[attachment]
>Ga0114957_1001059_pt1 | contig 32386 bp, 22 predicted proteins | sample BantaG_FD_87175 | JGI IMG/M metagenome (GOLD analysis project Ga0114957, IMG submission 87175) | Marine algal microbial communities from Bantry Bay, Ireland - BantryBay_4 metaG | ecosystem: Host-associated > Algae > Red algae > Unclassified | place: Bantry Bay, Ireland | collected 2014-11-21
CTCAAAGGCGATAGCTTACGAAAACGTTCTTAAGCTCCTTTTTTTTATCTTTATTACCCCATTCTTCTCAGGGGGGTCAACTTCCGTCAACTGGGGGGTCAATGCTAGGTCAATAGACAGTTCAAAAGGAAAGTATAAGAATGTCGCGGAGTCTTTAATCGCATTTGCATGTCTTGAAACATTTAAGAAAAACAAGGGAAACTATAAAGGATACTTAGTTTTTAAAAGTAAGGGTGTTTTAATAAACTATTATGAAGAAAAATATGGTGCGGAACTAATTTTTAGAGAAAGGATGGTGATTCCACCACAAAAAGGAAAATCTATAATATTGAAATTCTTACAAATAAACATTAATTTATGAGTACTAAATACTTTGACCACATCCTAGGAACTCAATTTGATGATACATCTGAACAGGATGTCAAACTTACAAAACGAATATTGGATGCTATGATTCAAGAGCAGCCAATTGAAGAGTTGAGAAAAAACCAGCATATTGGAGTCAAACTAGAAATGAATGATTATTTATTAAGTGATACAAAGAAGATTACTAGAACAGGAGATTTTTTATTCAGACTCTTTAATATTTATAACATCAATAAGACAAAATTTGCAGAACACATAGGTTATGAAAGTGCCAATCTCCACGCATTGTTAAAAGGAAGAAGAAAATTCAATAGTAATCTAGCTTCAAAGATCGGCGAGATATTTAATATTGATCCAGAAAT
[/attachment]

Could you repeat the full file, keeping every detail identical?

>Ga0114957_1001059_pt1 | contig 32386 bp, 22 predicted proteins | sample BantaG_FD_87175 | JGI IMG/M metagenome (GOLD analysis project Ga0114957, IMG submission 87175) | Marine algal microbial communities from Bantry Bay, Ireland - BantryBay_4 metaG | ecosystem: Host-associated > Algae > Red algae > Unclassified | place: Bantry Bay, Ireland | collected 2014-11-21
CTCAAAGGCGATAGCTTACGAAAACGTTCTTAAGCTCCTTTTTTTTATCTTTATTACCCCATTCTTCTCAGGGGGGTCAACTTCCGTCAACTGGGGGGTCAATGCTAGGTCAATAGACAGTTCAAAAGGAAAGTATAAGAATGTCGCGGAGTCTTTAATCGCATTTGCATGTCTTGAAACATTTAAGAAAAACAAGGGAAACTATAAAGGATACTTAGTTTTTAAAAGTAAGGGTGTTTTAATAAACTATTATGAAGAAAAATATGGTGCGGAACTAATTTTTAGAGAAAGGATGGTGATTCCACCACAAAAAGGAAAATCTATAATATTGAAATTCTTACAAATAAACATTAATTTATGAGTACTAAATACTTTGACCACATCCTAGGAACTCAATTTGATGATACATCTGAACAGGATGTCAAACTTACAAAACGAATATTGGATGCTATGATTCAAGAGCAGCCAATTGAAGAGTTGAGAAAAAACCAGCATATTGGAGTCAAACTAGAAATGAATGATTATTTATTAAGTGATACAAAGAAGATTACTAGAACAGGAGATTTTTTATTCAGACTCTTTAATATTTATAACATCAATAAGACAAAATTTGCAGAACACATAGGTTATGAAAGTGCCAATCTCCACGCATTGTTAAAAGGAAGAAGAAAATTCAATAGTAATCTAGCTTCAAAGATCGGCGAGATATTTAATATTGATCCAGAAAT